In the beginning, there were two grandmothers (his and mine), two mothers (also his and mine), and three Other Mothers (all mine. I think it’s a girl thing.) to honor and celebrate by way of food, flowers, gifts, cards, calls, and visits. Then one fine year, I had a baby on Mother’s Day, and I thought “Yay! Now that I’m a mother, I’ll be able to sleep in, have breakfast served to me in bed, get all kinds of goodies, and spend an entire day doing whatever I want when I want.” Wrong. There was now a daughter, two grandmothers, two mothers, and three Other Mothers to honor and celebrate.
As time rolled on, there was a daughter, one grandmother, two mothers, and three Other Mothers.
Then a daughter, two mothers, and three Other Mothers.
Then a daughter, two mothers, and one Other Mother.
And now: a daughter, one mother, and one Other Mother.
In a Velveteen Rabbit kind of way, what started out as balm for my I’m-worn-slap-out-and-who-needs-a-Mother’s-Day-for-herself-anyway soul has gradually become Real: I don’t ever want to guilt my children into obligatory public displays of affection for me on one particular day of the year, and I don’t want fancy, expensive gifts that I’ll just have to find a place for then dust. I lean towards gluttony – I want them to love me every day in a myriad of ordinary ways, and I’ll take cheap trinkets and baubles and handwritten notes that show they were thinking about me throughout the year.
When I gave birth to my daughter and 14 months later to my son, it was Mother’s Day, regardless of dates on the calendar. (And yes, I realize she is standing on the kitchen counter, unattended. I learned everything I know about child safety from my mother.)
Every time my son brought me a dandelion bouquet or my daughter brought me roses picked from her grandmother’s yard, it was Mother’s Day.
When my daughter insists I try on new makeup, it’s Mother’s Day.
When my son calls me just to check in or texts me the title of a movie he wants me to see so we can talk about it or emails me a link to an article or app he knows I’ll like, it’s Mother’s Day.
When my daughter asks if she can come up to the mountain top for a while or when my son calls to insist that I fly out for this particular arts festival he knows I’ll love: Mother’s Day.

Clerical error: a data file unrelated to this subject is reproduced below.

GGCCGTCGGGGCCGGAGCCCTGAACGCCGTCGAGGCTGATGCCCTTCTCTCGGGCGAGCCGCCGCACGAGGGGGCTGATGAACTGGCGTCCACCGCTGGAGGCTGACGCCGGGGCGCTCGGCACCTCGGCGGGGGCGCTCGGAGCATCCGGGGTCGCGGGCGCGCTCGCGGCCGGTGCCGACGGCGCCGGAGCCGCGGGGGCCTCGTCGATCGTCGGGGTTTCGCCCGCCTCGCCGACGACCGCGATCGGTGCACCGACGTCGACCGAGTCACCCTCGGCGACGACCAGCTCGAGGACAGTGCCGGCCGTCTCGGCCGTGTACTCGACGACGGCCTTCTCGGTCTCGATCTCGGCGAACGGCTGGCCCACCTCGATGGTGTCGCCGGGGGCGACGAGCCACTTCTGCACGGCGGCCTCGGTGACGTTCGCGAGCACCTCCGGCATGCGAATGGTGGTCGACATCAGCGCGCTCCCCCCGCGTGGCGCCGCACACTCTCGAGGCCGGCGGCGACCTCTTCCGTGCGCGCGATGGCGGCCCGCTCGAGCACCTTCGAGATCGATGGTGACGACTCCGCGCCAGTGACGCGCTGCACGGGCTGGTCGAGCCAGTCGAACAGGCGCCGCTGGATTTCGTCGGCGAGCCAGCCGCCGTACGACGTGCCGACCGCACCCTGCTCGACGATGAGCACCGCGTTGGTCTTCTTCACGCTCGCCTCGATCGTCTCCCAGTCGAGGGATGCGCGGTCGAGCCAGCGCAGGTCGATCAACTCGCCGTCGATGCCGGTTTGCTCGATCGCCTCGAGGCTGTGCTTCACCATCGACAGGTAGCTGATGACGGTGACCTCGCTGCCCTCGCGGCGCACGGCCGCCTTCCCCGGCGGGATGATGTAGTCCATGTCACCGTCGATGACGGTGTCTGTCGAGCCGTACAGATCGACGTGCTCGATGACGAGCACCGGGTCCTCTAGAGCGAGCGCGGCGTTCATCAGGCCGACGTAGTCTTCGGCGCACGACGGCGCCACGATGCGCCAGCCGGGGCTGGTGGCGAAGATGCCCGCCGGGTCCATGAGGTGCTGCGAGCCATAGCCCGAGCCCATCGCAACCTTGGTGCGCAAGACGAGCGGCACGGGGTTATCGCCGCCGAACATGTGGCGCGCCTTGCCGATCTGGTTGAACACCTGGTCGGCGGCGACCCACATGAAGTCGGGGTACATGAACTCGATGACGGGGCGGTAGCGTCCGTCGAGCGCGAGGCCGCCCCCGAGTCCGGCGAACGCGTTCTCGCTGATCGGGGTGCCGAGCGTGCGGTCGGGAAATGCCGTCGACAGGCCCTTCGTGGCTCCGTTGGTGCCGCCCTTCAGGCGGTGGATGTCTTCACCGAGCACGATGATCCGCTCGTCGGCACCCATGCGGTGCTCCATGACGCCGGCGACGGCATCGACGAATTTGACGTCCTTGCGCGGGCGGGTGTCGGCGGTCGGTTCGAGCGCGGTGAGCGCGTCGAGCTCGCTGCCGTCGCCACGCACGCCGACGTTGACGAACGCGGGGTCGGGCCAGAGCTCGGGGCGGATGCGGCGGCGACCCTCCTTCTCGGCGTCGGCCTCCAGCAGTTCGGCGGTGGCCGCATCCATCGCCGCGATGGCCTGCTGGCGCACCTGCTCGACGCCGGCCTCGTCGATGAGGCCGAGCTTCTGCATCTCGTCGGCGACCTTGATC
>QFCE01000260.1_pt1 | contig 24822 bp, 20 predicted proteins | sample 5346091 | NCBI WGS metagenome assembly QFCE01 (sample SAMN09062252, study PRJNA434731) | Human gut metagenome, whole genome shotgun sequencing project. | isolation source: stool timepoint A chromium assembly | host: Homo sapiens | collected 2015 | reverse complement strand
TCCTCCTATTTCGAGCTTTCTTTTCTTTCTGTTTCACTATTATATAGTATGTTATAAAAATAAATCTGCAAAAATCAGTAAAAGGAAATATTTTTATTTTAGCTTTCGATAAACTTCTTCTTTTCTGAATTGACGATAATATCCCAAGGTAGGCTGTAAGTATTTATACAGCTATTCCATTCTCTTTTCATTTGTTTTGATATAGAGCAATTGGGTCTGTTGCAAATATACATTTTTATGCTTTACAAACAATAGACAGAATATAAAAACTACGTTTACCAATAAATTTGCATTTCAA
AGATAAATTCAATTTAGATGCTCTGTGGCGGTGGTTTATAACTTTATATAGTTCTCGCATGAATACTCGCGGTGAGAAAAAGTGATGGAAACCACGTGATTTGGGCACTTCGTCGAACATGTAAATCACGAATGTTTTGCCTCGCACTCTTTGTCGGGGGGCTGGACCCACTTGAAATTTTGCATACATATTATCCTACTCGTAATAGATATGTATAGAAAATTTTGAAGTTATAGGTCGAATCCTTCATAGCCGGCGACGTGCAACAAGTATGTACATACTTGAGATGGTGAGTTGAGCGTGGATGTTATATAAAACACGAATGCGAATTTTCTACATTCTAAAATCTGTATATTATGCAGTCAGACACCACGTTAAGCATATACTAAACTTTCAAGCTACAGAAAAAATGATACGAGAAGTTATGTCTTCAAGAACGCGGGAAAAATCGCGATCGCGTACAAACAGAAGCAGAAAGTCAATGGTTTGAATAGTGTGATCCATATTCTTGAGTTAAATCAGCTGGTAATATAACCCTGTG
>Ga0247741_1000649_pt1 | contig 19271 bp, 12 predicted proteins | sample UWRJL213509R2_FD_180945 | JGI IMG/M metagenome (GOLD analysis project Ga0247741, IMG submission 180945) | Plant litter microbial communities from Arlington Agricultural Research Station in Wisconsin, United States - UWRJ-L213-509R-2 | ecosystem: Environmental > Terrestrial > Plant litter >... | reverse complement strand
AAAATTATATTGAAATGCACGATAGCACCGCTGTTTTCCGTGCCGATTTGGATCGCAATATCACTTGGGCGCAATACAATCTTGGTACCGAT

When my children tell me it was not easy having me for a mother when they were in high school because I am creative and not at all like anybody else’s mom, it’s most definitely Mother’s Day.
When my daughter-in-law gets on the phone to wish me a happy birthday, it’s Mother’s Day.
When my answering machine is filled with messages that my daughter and my Other Son Whit have scripted as part of the elaborate prank they orchestrated (instead of doing their homework): Mother’s Day.
When the son manages enough breath support to beg me “Stop, stop. I need a minute” then falls on the floor literally rolling in uncontrollable laughter, eventually composing himself enough to climb back in the chair to take his place beside me and says, “Okay, you can continue now” so we can finish reading Br’er Rabbit and the Tar Baby: Mother’s Day.
When my daughter saves a place for me down front and introduces me from the stage, when she thanks me publicly for my support, it’s Mother’s Day.
When my son asks me to help him weave a basket for a cub scout badge, and when my daughter picks out the fabric for the dress she wants me to make, and when we move to the farm and they invent elaborate games to entertain themselves – you betcha, it’s Mother’s Day.
When my children unabashedly introduce me to their friends and their friends become my friends, it’s Mother’s Day.
Both children and maybe even my daughter-in-law and Other Son will check in at some point today to bid me a Happy Mother’s Day, and I’ll be tickled to hear from them. But what I ache for, appreciate the most, and never tire of is hearing them tell me that I’m still a part of their lives wherever they may be and that they’ll always love me, regardless of who they may be sharing their lives with — hearing their laughter — hearing them use the familiar words and phrases that never fail to send us into gales of chortles — seeing their bright eyes — having them call to say “I’m coming for a visit.” — cupping their precious faces in my hands — swapping stories that all start with “Remember the time when . . . ” as we sit with a bowl full of photos in our laps — growing a strong, loving relationship with my daughter-in-law — feeling their arms around me or their hand wrap around mine — hearing them purr when I scratch their backs — listening to the delights and angsts of their lives — having them ask me questions, even though my answers become increasingly thin and worn and run the risk of showing I’m not half as brilliant as they once though I was (oh those were the days) — watching them move through this world with grace and intelligence and compassion and creativity . . . I’ll put a flower behind my ear and raise a forkful of cake to that kind of Mother’s Day any ole’ day of the year.
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I’m feeling prolific today, which makes this the third post du jour in a day that has all the markings of being a 4+-post day, so scroll on down if you’re a mind to . . .